By the 2000s, Mirror Lake’s conditions were again so bad that a mat of algae covered its surface. UConn launched annual maintenance programs, including cleaning and treatments, to combat algae growth. The University also started planning in 2008 to dredge the lake, but the project had to be deferred a few years later due to funding.
The addition of two fountains since 2015 have helped mitigate some of the algae blooms. However, they also circulate the lighter sediment, which can suspend in the water and create even murkier conditions until the next heavy rainfall temporarily washes it clean.
With more than 6 feet of depth lost since the last dredging, Mirror Lake and its dam struggle today to contain water from heavy rainfalls. In fact, during some of last summer’s heaviest storms, water regularly flowed over the banks of the brook originating at the dam’s spillway and became temporarily impounded at downstream culverts.
UConn took over dam inspection and assessment processes in 2016 from the state Department of Energy & Environmental Protection (DEEP) due to changes to Connecticut dam safety regulations.
After its 2019 assessment, Mirror Lake’s dam was deemed a higher safety hazard than before, moving it into a hazard class defined by DEEP in which failure would result in probable life/safety issues and impacts to Route 195, secondary roads, and other downstream impacts.
UConn conducts regular maintenance, including temporary repairs enacted in 2020 to the dam’s spillway and surrounding area, but a more permanent and lasting solution is necessary, planners told trustees on Wednesday.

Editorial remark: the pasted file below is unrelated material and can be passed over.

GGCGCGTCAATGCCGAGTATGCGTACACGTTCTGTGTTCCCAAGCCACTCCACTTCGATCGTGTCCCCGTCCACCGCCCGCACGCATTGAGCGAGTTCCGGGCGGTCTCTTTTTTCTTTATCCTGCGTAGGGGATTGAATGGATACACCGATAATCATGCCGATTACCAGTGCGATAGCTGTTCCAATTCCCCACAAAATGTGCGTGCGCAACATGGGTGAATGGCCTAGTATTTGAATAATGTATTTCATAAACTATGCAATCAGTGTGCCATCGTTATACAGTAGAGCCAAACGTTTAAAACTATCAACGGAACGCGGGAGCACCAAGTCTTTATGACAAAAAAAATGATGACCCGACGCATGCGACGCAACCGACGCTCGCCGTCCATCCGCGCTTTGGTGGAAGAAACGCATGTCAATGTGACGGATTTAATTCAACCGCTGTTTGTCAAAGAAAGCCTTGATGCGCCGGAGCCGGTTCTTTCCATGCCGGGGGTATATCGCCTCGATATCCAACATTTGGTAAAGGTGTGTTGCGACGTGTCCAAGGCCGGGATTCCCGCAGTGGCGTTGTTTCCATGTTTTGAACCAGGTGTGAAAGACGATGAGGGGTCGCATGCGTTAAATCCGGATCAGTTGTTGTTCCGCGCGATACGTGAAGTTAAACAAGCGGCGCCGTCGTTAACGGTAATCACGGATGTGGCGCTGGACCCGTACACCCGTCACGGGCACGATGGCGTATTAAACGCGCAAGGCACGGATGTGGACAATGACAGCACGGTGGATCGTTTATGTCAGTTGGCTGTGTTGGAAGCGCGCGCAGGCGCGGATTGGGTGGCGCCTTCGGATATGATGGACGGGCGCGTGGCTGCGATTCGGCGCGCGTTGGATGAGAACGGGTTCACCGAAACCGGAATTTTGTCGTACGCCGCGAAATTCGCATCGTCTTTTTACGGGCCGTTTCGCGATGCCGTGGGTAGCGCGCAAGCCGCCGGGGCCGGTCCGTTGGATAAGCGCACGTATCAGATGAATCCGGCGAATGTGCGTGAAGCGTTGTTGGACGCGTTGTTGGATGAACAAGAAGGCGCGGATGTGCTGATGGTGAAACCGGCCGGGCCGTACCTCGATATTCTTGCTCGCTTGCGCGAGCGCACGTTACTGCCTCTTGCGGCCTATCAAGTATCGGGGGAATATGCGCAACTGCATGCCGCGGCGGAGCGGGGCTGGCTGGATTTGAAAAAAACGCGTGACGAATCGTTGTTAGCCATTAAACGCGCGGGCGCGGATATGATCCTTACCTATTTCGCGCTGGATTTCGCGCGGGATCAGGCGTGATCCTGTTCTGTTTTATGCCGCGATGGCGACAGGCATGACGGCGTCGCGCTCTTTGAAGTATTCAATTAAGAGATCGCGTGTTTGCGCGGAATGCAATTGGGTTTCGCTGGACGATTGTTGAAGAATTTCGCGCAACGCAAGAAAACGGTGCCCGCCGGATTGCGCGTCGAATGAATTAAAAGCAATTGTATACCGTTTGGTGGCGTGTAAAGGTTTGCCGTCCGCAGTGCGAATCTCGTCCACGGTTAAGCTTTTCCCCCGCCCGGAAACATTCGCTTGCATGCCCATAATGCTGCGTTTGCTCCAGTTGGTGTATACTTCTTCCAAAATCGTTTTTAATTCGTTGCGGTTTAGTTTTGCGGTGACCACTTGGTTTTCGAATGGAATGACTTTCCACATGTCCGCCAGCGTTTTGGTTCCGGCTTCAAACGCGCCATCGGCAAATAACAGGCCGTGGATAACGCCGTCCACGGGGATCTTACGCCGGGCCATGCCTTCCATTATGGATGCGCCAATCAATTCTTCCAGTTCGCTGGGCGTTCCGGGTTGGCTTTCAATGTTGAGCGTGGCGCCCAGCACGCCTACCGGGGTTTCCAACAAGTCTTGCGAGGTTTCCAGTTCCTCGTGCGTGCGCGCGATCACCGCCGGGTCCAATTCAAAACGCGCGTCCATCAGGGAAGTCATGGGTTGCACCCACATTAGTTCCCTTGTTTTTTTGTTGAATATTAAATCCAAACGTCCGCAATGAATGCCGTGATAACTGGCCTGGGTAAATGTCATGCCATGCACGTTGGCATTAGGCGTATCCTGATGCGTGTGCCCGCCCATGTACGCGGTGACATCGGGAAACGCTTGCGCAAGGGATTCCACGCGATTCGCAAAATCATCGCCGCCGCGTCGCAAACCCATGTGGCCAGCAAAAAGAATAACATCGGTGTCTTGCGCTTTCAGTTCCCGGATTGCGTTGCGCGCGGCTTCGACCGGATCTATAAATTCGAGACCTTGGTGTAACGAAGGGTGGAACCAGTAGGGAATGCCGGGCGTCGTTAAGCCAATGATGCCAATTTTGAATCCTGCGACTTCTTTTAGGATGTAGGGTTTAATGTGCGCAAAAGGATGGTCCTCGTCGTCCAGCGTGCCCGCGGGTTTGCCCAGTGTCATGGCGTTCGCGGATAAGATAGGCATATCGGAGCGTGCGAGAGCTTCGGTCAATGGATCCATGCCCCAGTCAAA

Laura Cruickshank, UConn’s Chief Architect and Master Planner, told trustees Wednesday that in some recent heavy storms, the culverts under Route 195 have been filled with rain that Mirror Lake couldn’t hold, and the water nearly overtopped them to reach the pavement.
“If something blocked those two culverts, we could have a serious problem on a state highway,” Cruickshank said.
UConn also must address stormwater quality issues at Mirror Lake that were identified in a campus drainage master plan filed with DEEP for its watershed, including effects of a potential new residence hall and other future development that could occur in the South Campus area.
A feasibility study for Mirror Lake improvements followed the drainage master plan and was completed earlier this year, and forms the basis of further engineering design that will occur with the Board of Trustees’ approval.
To help address the stormwater issue, the potential improvements would create areas near Mirror Lake called forebays. They allow sediment and other suspended solids to filter out naturally before the water enters Mirror Lake, resulting in a cleaner, healthier, and more attractive water body.
Dredging the lake would involve removing the organic muck and accumulated sediments from the lake’s bottom, laying it out to dry, and then carting it away. Some would be used to add to the man-made island in the lake, and other improvements would be made around its periphery to ensure people could walk and relax around the shore, as has been the tradition on campus for nearly 100 years.
After the design process is done, any construction work or other parts of the project would require additional approvals from the Board of Trustees before the work can move forward. UConn also would need various environmental permits for the work.